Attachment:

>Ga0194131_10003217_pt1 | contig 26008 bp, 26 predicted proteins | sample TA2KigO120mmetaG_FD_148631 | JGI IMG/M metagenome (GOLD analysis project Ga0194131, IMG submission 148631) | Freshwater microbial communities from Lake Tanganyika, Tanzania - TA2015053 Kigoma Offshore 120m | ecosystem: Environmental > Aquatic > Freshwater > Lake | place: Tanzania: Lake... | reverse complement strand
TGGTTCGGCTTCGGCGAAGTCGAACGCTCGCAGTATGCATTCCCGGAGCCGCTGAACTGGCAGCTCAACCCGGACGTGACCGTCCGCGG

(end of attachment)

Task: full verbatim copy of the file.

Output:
>Ga0194131_10003217_pt1 | contig 26008 bp, 26 predicted proteins | sample TA2KigO120mmetaG_FD_148631 | JGI IMG/M metagenome (GOLD analysis project Ga0194131, IMG submission 148631) | Freshwater microbial communities from Lake Tanganyika, Tanzania - TA2015053 Kigoma Offshore 120m | ecosystem: Environmental > Aquatic > Freshwater > Lake | place: Tanzania: Lake... | reverse complement strand
TGGTTCGGCTTCGGCGAAGTCGAACGCTCGCAGTATGCATTCCCGGAGCCGCTGAACTGGCAGCTCAACCCGGACGTGACCGTCCGCGG